Artificial IntelligenceCryptocurrencyMetaverseCybersecurityTech Forward

Google’s coronavirus relief program for businesses also helps Google

April 1, 2020, 12:30 PM UTC

Google’s recent announcement of $340 million in ad credits to help small- and medium-size businesses amid the coronavirus pandemic could also help Google itself long after the health crisis has ended.

The move accomplishes two things: It provides modest relief to businesses that have taken big financial hits since the outbreak. And it also helps one of Google’s most important groups of customers survive so they can buy ads from Google down the road.

Small- and medium-size businesses account for about half of Google’s ad revenues, Michael Levine, an analyst at Pivotal Research, estimates. That would translate into more than $55 billion of Google’s $113 billion in ad revenue last year.

“If there’s anything keeping me up at night, it’s the amount of exposure Google has to SMBs,” he says, using shorthand for small and medium-size businesses. “If SMBs go bankrupt, that’s going to be a structural problem.” 

The ad credits are a part of Google’s more than $800 million initiative to help businesses, health organizations, governments, and health workers during the pandemic. Google is offering $250 million in ad grants to the World Health Organization and government agencies to help them share important information about the virus. The company is also providing $20 million in Google Cloud credits to academic institutions working on combating the virus so they can crunch data, and financial support for safety gear and medical devices for the CDC Foundation, a nonprofit that supports the Centers for Disease Control and Prevention.

The ad credits come at a vital time for small- and medium-size businesses, many of which are shut down by local “shelter in place” orders or have already folded because of lost business. The federal government is trying to set up a small-business loan program to pair with the $2 trillion stimulus bill President Donald Trump approved last week. But aid from companies like Google could, in a limited number of circumstances, help bolster the assistance to small- and medium-size businesses.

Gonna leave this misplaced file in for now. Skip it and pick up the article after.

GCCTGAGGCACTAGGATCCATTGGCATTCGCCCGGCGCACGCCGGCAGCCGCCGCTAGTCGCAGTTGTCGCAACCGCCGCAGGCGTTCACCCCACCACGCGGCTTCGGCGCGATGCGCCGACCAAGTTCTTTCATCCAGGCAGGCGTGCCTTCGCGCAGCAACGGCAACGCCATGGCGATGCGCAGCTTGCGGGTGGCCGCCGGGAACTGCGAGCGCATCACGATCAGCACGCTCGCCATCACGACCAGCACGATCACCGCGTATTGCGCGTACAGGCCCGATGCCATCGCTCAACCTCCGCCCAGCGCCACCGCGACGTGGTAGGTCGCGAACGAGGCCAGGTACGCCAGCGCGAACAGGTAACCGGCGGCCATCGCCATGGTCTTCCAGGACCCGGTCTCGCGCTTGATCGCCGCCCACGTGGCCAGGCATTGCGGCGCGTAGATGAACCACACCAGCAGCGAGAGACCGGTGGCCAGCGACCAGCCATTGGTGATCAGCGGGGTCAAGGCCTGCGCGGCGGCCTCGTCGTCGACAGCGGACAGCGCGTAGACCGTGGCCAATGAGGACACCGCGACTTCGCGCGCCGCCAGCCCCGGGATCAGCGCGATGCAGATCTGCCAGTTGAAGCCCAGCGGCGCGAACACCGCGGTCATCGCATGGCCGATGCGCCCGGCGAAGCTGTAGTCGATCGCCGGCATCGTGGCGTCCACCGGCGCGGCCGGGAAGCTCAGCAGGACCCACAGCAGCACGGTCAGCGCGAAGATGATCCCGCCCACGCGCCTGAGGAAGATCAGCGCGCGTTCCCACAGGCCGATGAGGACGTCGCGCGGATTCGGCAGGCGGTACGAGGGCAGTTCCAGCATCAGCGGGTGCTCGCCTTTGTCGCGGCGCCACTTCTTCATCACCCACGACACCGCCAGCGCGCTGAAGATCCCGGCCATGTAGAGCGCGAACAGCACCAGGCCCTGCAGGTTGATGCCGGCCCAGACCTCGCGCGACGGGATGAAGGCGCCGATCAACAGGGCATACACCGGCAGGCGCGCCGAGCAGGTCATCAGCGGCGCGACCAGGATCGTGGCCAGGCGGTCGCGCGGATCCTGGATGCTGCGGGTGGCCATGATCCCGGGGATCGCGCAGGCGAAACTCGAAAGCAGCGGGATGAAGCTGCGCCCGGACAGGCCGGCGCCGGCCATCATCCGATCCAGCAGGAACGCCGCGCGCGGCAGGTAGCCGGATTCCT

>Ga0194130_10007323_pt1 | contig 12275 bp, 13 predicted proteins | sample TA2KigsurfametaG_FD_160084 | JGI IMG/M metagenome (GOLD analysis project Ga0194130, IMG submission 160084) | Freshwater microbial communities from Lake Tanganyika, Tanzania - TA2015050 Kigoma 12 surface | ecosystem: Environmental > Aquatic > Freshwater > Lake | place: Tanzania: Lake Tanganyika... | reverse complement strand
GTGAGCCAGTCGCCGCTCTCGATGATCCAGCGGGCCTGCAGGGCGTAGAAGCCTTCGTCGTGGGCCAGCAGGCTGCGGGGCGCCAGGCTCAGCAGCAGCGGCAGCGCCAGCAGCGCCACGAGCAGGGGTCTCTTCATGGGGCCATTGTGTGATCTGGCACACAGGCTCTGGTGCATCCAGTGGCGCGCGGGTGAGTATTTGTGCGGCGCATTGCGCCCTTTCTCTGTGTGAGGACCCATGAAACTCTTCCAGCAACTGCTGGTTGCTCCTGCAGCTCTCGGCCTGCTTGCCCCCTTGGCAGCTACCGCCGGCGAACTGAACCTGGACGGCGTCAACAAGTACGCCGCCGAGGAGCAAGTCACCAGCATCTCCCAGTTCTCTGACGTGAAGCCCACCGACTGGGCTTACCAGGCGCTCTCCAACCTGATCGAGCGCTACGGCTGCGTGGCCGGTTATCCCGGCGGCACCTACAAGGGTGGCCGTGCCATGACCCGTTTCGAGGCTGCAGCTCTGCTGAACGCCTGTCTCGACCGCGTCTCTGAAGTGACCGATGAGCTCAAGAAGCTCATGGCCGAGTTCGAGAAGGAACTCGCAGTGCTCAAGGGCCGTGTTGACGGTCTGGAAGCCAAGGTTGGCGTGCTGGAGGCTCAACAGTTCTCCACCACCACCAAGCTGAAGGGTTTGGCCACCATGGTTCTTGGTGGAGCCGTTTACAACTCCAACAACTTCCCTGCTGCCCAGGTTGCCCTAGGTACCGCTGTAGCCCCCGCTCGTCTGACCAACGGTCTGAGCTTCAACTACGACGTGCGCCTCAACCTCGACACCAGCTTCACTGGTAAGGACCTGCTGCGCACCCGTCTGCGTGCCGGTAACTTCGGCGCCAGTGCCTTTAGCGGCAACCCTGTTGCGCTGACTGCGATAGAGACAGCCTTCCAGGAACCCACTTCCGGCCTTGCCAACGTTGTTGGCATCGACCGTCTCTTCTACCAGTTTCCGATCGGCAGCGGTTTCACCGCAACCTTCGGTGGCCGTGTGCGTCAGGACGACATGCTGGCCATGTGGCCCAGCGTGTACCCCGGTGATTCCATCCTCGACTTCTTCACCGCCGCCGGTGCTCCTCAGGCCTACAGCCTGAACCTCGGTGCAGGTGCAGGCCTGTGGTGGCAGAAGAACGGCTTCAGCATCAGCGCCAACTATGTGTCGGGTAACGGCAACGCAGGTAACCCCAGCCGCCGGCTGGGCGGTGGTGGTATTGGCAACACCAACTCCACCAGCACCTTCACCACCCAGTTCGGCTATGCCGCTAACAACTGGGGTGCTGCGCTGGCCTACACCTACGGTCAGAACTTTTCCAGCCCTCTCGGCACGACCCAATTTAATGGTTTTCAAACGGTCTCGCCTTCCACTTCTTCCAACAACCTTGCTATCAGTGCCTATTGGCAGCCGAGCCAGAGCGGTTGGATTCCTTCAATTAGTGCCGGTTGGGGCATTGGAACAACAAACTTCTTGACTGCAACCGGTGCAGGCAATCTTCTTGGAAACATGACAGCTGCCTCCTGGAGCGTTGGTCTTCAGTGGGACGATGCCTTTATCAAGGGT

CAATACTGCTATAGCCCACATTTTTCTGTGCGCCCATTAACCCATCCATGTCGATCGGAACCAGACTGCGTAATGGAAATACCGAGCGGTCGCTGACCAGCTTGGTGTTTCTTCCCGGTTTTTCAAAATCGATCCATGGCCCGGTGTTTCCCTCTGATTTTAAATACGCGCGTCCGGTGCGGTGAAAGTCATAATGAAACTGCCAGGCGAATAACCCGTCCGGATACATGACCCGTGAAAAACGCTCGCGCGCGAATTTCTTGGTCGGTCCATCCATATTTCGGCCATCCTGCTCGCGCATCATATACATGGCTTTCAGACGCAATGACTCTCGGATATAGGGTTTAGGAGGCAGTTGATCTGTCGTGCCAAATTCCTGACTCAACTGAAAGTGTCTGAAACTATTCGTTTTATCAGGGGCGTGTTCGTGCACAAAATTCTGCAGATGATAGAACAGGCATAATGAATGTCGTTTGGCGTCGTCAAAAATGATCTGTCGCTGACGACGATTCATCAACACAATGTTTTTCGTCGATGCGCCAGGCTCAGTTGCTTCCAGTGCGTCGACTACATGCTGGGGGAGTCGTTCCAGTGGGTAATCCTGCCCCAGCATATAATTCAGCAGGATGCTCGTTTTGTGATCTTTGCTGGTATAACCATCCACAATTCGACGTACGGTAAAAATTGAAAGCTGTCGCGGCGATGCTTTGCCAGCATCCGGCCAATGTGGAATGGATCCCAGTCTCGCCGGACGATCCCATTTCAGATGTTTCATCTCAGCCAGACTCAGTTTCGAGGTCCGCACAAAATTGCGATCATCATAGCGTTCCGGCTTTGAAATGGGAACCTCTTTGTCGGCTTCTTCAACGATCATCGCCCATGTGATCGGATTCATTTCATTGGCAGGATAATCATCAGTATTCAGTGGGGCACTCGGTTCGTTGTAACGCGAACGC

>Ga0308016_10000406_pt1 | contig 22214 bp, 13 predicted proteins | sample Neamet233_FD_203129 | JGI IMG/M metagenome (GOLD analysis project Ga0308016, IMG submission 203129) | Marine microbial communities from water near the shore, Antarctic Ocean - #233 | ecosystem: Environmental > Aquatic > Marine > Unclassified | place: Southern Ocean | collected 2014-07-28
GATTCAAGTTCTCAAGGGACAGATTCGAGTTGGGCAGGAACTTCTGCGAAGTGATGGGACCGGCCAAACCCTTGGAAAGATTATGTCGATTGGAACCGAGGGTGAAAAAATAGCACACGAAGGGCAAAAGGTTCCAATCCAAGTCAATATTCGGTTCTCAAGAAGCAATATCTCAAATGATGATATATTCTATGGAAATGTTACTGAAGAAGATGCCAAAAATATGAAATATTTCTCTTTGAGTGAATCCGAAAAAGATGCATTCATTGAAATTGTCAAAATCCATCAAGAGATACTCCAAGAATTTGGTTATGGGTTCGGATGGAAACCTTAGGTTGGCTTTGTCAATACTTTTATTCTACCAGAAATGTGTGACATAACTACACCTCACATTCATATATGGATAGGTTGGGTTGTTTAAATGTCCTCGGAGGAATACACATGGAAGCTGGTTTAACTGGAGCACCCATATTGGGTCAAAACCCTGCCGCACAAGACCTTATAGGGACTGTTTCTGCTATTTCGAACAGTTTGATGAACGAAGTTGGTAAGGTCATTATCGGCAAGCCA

To be eligible for the ad credits, businesses must have been actively using Google’s ad services since Jan. 1, 2019. The credit, available to businesses worldwide, is expected to be automatically applied to customers’ accounts in the “coming months.” Credits will expire on Dec. 31, 2020. Google did not provide information on how many credits each business can expect to receive or how many businesses are eligible for the credits. 

Google isn’t the only company trying to aid vulnerable businesses during the outbreak.

Two weeks ago, Facebook announced similar aid to small- and medium-size businesses. The social network is setting aside $100 million for both ad credits and cash for 30,000 small businesses in more than 30 countries. Businesses aren’t required to have a previous affiliation with Facebook, such as being an ad customer, to be eligible for the funds. Facebook plans to announce more details about the aid in the coming weeks. 

“We’ve heard loud and clear that financial support could enable them to keep the lights on and pay people who can’t come to work,” Sheryl Sandberg wrote in a Facebook post in announcing the new funds.

The ad credits won’t have any noticeable impact on the massive businesses offering them, Levine says. Last year, Google had $34.4 billion in profits, while Facebook had $7.3 billion. And each had more than $15 billion in cash and cash equivalents.

“They’ve got a massive cash position,” he notes. “Even if things were going poorly, they’re not going to lose money.”

In any case, the amount of money that companies stand to lose by giving away ad credits is debatable. There’s only an expense if the ads they give away displace ones that other advertisers would have paid for with real money.

But beyond the money, Levine says offering small- and medium-size businesses help during the global pandemic is just the right thing to do for massive companies like Google and Facebook.

“My overall mantra is to think of revenues as being secondary to thinking through long-term relationships with clients,” he says. “It’s smart and shows goodwill.”

More must-read tech coverage from Fortune:

—How the coronavirus stimulus package would change gig worker benefits
—Inside the global push to 3D-print masks and ventilator parts
Apple focuses on what’s next amid coronavirus outbreak
—A startup is building computer chips using human neurons
—Listen to Leadership Next, a Fortune podcast examining the evolving role of CEOs
—WATCH: Best earbuds in 2020: Apple AirPods Pro vs. the Sony WF-1000XM3

Catch up with
Data Sheet, Fortune’s daily digest on the business of tech.